• The number of drop boxes has been restricted. "[Election officials] may only establish additional drop boxes totaling the lesser of either one drop box for every 100,000 active registered voters in the county or the number of advance voting locations in the county. Any additional drop boxes shall be evenly geographically distributed by population in the county." For example, in 2020 metropolitan Atlanta had 94 drop boxes. Now they can have, at most, 23.
  • When drop boxes are open is now restricted. They "may be open during the hours of advance voting at that location. Such drop boxes shall be closed when advance voting is not being conducted at that location."

These changes appear to make Georgia's drop boxes not much different from New York's. They both require going inside a voting location while the location is open.

See Also

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    Describing the comparison with NY as cherry-picking is an assumption. Considering that a prominent NY politician (governor or mayor, can’t remember which) was criticising Georgia’s law, and there’s talk of moving from Atlanta to NY, I’d say it wasn’t a case of someone poring over all the blue states and finding the one with the worst record. – Andrew Grimm Apr 9 at 13:12
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    An SE user modified my post (users here seem really intent on bastardizing questions), whose quoted claims were in direct response to public statements by the US Senate Majority Leader, who is a long-time senator from New York. It wasn't some random choice from 49 other states. – Paul Draper Apr 9 at 14:45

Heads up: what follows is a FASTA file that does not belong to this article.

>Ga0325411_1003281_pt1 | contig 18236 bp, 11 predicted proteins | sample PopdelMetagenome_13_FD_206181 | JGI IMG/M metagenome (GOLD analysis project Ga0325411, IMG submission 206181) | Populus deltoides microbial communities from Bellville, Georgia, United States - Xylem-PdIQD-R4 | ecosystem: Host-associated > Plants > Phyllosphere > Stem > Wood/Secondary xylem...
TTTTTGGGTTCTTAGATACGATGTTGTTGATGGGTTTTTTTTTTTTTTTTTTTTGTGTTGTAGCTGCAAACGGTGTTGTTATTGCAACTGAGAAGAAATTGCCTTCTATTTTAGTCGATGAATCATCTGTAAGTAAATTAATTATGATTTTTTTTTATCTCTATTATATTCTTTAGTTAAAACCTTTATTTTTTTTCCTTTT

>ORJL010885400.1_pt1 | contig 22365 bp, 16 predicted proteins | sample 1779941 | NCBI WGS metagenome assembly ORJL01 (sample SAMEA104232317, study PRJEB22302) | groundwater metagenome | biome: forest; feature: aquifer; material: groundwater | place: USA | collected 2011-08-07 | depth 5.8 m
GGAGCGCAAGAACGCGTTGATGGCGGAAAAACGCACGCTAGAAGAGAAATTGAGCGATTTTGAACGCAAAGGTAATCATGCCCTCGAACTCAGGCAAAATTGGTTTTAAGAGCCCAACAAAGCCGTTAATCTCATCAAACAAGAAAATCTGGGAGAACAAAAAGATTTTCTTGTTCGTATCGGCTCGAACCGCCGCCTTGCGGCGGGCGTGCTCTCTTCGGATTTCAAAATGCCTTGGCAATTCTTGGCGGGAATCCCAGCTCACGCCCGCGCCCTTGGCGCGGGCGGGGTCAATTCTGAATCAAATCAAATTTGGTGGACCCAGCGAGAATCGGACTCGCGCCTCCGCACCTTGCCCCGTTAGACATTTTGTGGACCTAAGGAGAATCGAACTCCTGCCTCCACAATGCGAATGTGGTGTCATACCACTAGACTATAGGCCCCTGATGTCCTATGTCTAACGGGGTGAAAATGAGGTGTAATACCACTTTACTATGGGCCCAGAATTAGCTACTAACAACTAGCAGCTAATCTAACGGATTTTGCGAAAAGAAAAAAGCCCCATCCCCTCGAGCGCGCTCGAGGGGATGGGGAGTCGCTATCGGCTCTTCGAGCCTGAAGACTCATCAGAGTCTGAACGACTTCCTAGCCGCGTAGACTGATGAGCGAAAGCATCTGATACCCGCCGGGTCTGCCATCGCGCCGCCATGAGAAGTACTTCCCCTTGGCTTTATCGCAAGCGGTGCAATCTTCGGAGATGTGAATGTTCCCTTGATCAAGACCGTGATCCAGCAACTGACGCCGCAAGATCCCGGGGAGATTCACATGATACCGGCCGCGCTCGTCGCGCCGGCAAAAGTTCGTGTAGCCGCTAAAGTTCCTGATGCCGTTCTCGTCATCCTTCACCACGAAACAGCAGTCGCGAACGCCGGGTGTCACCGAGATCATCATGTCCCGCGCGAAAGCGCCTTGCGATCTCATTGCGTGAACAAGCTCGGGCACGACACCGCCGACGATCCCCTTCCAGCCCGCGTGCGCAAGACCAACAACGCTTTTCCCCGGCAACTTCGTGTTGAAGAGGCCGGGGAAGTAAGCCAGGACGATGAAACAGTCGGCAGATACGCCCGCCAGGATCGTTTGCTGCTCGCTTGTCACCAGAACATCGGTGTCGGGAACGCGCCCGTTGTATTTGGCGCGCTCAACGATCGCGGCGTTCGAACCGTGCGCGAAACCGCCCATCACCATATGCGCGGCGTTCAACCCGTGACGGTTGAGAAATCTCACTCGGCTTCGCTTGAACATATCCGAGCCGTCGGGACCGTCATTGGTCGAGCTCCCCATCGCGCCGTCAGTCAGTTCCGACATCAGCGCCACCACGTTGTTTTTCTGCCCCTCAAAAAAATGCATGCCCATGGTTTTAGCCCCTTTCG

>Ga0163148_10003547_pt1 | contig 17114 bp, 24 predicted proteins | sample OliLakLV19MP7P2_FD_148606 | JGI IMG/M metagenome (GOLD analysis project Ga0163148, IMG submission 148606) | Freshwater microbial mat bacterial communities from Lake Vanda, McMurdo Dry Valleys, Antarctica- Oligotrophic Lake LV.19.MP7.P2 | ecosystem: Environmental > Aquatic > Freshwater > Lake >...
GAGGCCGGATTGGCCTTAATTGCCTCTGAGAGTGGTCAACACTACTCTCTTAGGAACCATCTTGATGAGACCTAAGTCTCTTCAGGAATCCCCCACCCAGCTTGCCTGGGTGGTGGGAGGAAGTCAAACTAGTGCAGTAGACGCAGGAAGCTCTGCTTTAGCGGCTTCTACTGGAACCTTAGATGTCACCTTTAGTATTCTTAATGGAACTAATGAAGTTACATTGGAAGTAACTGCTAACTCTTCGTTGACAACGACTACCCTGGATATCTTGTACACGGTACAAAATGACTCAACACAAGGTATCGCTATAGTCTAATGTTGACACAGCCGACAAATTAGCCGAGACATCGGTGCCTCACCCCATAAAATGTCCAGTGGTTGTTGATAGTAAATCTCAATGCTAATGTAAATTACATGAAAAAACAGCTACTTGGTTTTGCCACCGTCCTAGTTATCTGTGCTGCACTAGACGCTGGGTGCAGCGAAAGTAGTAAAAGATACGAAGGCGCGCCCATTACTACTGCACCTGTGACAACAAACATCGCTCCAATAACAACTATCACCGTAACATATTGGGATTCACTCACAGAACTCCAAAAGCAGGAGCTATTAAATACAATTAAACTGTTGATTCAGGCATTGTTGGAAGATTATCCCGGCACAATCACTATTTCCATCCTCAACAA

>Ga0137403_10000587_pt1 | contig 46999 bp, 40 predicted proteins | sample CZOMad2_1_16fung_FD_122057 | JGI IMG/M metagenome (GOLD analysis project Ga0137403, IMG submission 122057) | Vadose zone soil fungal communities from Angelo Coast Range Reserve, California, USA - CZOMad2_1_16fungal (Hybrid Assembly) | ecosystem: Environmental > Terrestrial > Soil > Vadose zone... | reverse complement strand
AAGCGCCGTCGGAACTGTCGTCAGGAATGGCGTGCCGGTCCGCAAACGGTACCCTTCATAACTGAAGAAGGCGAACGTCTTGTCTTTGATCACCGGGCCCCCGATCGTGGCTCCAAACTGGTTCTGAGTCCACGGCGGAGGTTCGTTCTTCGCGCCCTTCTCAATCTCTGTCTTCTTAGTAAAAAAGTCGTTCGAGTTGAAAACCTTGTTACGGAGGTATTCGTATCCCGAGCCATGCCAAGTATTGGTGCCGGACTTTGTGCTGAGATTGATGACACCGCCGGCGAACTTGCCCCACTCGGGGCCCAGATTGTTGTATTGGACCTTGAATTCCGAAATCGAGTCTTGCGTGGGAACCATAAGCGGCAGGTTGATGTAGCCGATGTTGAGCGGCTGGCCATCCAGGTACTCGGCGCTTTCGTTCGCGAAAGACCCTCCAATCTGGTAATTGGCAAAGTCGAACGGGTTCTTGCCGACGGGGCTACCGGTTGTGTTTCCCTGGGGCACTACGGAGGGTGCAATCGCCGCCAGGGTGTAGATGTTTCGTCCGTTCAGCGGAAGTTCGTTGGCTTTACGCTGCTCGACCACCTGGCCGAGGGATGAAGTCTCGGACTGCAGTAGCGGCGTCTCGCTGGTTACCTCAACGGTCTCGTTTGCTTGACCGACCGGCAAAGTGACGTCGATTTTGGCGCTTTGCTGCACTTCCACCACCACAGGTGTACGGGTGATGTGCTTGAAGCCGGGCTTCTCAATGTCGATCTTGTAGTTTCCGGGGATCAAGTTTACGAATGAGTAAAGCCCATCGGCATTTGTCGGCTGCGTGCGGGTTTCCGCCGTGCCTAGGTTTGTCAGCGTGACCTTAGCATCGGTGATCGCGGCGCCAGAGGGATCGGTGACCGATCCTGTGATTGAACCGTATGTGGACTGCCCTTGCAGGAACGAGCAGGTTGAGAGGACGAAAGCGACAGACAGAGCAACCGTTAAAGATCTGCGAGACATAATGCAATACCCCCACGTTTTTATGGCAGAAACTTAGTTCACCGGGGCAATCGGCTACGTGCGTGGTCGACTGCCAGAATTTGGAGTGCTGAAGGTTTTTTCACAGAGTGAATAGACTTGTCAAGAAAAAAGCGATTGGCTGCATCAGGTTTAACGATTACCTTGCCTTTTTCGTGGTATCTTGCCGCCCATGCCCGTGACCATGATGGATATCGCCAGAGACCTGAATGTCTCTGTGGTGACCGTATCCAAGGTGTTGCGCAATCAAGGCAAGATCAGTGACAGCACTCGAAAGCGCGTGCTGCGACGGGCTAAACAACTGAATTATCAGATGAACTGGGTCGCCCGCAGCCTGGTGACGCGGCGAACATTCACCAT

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    I like how much detail you've put into this answer. Well done. However, I'd quibble with your "cherry pick" and "whataboutism" labels. In as much as it's a cherry pick, sort of kind of, but the details of your answer clearly show several areas where NY is more restrictive than GA. Looking at all the voting restrictions in aggregate in each state is difficult to combine into a single "more/less" label, and perhaps subject to much personal bias. That they picked NY as their example isn't at all odd, since they're kind of the Democratic state (except maybe California). – fredsbend Apr 9 at 21:28
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    Whataboutism is not what you call it when one accused party complains that another party doing the same thing be not accused. This is just plainly not "whataboutism". Whataboutism would be something like GA responding with "Well, in NY they have more crime and taxes are stupid high." You can see quickly how that's a non-retort. But responding "NY has restrictions higher than our own [true in some ways], but corporations aren't boycotting them" is clearly a complaint about equal treatment with items that are in the same category. – fredsbend Apr 9 at 21:30
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    @Schwern Indeed, GA is accountable for it's choices, something no one denies, including GA. That GA's choices are similar to other states and other states are not criticized for it seems a valid complaint to me. Compared to invalid complaints (e.g. NY has high taxes), it's an issue of understanding the criticism pointed at GA without acknowledgement that their new restrictions aren't outside the norm. A criticism of the norm, and then highlighting GA would make more sense, but that's not how it's framed. – fredsbend Apr 9 at 21:48